Your website, email and social media are the most impactful, cost-effective ways to reach the greatest number of donors with your end-of-year fundraising campaign. Depending on the demographic you’re targeting, your potential and existing donors may well give far more attention to an email than they would a direct mail piece or even a solicitation phone call.
Effective email campaigns
All the recommendations Network for Good makes to overall end-of-year campaigns apply to your email efforts. Every email you send should be clear, concise, visually appealing and emotionally engaging. It must contain a clear call to action and give the reader multiple routes to donation.
Additionally, employ these proven tactics to maximize the effectiveness of your email campaigns:
- Segment mailing lists. Different groups should receive different emails based on how they’ve donated in the past, their likelihood of donating in the future and their current life circumstances. Segmentation ensures the message you send is relevant and engaging to the recipient, rather than some type of formulaic email that doesn’t capture attention or tug at the heart strings.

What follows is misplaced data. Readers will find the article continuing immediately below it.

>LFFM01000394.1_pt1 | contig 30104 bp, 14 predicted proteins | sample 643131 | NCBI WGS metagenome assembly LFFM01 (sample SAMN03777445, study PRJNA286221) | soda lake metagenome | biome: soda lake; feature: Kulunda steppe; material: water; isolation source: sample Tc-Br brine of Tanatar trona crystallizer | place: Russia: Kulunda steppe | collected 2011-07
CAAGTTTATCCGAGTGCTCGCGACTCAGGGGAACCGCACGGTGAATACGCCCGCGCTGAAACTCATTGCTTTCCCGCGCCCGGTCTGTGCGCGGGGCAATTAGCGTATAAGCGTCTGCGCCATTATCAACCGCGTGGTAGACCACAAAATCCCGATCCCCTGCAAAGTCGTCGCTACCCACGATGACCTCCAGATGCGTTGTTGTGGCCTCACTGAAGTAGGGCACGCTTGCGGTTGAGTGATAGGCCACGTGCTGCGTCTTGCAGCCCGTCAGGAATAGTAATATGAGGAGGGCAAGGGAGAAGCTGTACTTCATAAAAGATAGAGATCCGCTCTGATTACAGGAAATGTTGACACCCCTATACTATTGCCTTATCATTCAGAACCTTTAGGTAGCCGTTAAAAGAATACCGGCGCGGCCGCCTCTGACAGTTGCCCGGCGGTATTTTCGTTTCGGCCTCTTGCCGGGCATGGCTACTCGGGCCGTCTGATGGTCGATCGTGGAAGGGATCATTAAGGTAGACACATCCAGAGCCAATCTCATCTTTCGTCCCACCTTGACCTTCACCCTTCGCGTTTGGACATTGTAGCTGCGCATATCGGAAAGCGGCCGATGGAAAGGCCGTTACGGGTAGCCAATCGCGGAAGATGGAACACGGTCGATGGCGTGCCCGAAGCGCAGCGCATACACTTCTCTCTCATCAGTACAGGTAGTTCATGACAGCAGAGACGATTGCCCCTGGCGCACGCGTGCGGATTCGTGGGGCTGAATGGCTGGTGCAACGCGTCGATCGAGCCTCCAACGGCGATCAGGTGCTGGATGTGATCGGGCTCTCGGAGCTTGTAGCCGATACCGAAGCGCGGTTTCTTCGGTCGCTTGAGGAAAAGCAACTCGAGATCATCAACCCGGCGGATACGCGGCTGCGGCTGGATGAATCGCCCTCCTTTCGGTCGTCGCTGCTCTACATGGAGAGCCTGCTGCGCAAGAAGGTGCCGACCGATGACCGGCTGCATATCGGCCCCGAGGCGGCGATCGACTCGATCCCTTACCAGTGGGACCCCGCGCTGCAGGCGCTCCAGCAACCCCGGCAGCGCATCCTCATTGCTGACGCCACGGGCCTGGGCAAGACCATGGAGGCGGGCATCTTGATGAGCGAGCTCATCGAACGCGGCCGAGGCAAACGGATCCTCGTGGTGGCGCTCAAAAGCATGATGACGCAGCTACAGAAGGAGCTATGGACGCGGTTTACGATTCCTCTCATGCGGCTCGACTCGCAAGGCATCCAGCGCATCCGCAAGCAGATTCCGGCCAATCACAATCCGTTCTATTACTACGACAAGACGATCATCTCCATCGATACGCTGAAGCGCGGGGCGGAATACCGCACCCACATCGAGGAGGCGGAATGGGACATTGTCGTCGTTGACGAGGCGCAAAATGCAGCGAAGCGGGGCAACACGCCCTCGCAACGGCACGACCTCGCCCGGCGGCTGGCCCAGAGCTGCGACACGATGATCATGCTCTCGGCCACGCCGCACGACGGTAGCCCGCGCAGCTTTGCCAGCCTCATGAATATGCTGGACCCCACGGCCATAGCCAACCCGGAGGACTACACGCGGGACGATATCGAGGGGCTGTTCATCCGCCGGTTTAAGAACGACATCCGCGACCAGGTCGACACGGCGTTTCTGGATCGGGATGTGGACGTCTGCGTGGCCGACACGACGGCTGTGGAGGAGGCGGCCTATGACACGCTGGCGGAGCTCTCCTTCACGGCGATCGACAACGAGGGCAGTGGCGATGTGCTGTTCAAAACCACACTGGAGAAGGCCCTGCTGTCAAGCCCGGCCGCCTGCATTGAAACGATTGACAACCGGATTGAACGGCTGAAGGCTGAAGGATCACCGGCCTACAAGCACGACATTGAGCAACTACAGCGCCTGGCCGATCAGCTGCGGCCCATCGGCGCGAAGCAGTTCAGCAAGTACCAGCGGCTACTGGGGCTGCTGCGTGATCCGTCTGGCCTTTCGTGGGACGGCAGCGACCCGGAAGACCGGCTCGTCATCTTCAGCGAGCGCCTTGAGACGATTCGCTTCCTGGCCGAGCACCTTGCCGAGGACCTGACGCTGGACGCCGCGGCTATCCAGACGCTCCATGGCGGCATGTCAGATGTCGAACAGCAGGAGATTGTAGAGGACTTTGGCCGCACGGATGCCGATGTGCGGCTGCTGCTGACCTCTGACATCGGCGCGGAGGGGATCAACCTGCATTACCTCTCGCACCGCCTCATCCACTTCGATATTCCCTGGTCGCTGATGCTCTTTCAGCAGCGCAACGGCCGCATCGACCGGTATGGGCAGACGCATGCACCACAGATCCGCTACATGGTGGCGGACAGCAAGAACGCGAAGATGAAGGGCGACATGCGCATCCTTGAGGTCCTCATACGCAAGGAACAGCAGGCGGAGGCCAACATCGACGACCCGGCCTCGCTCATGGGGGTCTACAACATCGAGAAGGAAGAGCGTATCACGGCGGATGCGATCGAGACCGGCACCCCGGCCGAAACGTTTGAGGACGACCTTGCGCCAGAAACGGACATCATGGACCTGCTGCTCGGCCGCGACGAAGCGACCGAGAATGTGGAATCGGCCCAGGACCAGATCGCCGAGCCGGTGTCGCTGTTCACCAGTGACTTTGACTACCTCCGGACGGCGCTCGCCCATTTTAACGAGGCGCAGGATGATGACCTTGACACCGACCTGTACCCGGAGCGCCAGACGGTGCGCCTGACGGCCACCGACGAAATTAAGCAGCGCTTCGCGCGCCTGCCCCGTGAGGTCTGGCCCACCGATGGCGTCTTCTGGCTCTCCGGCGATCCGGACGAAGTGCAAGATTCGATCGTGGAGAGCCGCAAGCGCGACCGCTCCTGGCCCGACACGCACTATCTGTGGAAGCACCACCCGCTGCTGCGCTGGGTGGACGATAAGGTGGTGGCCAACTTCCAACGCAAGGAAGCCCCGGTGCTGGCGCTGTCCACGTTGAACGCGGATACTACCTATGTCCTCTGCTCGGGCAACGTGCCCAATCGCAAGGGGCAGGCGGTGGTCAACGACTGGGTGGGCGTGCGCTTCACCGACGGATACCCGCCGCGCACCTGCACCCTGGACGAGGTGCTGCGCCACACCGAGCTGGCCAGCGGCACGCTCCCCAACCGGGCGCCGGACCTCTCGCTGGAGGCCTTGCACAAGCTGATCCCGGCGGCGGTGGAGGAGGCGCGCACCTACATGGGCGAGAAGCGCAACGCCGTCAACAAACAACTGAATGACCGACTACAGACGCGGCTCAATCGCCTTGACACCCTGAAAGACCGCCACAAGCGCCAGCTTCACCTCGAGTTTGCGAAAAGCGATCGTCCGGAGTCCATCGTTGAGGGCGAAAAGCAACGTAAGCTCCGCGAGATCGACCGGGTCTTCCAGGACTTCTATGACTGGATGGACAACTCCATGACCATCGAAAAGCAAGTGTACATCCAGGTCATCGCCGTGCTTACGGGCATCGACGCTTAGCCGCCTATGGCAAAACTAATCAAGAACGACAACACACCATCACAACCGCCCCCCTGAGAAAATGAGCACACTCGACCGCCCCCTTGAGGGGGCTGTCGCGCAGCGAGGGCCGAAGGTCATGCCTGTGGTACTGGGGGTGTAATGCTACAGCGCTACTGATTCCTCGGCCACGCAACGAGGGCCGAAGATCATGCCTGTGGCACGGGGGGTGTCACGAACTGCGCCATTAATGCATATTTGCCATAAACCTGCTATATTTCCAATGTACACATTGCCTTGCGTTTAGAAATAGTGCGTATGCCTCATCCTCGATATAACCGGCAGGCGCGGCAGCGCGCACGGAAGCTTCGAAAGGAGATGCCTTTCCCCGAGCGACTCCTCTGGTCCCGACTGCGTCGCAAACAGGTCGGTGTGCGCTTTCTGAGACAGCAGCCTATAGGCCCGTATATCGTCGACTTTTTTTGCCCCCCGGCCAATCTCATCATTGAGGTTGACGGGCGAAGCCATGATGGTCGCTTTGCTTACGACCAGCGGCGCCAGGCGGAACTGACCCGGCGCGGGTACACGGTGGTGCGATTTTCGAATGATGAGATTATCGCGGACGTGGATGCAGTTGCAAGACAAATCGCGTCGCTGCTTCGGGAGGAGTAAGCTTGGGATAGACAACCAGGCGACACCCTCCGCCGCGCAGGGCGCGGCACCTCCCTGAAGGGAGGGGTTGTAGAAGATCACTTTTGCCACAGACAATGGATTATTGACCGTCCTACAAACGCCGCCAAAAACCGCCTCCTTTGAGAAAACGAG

- Create engagement with good visual design. The colors you choose, the images you include and the layout of your email will all affect how donors respond to your request. Your emails should be visually engaging while also clearly communicating your brand identity. It’s important for donors to be able to tell immediately who’s soliciting them. For example, animal lovers will be more willing to continue reading an email if they recognize the logo of a popular animal advocacy group at the top of the email.
- Measure the effectiveness of every email. Look at the open and click-through rates for every email you send. Both numbers can help you measure a campaign’s effectiveness. If people are opening the email but not clicking through to your website’s donation page, your pitch may not be powerful enough. If they’re not even opening it, you may need to refine your segmentation or improve your subject lines.